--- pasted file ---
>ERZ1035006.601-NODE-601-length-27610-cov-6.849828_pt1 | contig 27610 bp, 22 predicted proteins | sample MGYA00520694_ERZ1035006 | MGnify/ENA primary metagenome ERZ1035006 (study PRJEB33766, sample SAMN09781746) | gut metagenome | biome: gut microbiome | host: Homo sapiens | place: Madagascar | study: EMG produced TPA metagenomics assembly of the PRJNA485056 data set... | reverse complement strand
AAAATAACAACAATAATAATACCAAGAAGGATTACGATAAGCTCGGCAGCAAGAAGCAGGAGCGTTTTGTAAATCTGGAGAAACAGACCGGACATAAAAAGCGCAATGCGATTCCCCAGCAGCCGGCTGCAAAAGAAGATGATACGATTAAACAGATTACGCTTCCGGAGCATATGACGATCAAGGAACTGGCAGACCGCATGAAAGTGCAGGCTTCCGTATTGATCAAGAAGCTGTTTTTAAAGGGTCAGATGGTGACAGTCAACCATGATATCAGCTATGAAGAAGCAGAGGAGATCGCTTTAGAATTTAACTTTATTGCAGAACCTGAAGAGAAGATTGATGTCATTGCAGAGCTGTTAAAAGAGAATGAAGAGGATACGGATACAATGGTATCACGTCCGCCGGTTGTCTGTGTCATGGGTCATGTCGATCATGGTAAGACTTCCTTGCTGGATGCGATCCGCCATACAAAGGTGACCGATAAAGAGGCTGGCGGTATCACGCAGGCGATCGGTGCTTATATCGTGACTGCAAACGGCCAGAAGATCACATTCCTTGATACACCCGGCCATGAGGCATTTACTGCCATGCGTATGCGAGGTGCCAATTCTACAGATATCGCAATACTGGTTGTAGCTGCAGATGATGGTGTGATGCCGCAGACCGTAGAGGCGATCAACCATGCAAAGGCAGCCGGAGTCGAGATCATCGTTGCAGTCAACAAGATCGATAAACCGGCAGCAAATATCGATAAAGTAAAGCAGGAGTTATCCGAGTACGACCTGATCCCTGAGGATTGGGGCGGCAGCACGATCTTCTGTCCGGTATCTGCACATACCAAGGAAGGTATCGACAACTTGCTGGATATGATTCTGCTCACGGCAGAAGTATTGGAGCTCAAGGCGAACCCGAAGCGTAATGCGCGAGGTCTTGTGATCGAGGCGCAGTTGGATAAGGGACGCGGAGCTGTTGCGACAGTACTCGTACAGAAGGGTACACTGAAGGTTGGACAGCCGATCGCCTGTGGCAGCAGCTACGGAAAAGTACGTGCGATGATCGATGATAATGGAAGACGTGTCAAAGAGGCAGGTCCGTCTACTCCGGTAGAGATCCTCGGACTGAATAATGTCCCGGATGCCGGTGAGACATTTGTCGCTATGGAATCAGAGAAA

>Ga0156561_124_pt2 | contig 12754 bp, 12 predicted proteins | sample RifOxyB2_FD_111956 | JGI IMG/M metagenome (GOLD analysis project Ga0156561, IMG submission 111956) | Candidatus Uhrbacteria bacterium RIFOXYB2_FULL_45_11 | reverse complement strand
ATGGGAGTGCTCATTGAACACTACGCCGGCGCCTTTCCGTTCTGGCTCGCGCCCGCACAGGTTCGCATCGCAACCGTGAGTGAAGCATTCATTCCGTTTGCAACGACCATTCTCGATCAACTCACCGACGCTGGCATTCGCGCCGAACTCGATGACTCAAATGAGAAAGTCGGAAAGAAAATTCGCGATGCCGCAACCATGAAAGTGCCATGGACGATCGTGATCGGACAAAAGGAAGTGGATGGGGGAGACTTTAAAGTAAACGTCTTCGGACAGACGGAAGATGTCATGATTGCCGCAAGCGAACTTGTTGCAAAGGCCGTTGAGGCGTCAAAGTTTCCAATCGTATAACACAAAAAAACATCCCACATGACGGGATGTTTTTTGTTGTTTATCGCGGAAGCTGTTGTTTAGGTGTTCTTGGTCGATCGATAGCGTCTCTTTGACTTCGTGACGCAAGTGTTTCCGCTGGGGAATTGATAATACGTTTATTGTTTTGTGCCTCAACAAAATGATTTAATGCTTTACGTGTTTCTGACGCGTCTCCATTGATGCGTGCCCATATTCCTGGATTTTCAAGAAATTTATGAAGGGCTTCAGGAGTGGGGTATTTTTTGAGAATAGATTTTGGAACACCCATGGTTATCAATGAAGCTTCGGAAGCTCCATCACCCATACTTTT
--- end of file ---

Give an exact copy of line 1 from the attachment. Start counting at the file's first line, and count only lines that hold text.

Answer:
>ERZ1035006.601-NODE-601-length-27610-cov-6.849828_pt1 | contig 27610 bp, 22 predicted proteins | sample MGYA00520694_ERZ1035006 | MGnify/ENA primary metagenome ERZ1035006 (study PRJEB33766, sample SAMN09781746) | gut metagenome | biome: gut microbiome | host: Homo sapiens | place: Madagascar | study: EMG produced TPA metagenomics assembly of the PRJNA485056 data set... | reverse complement strand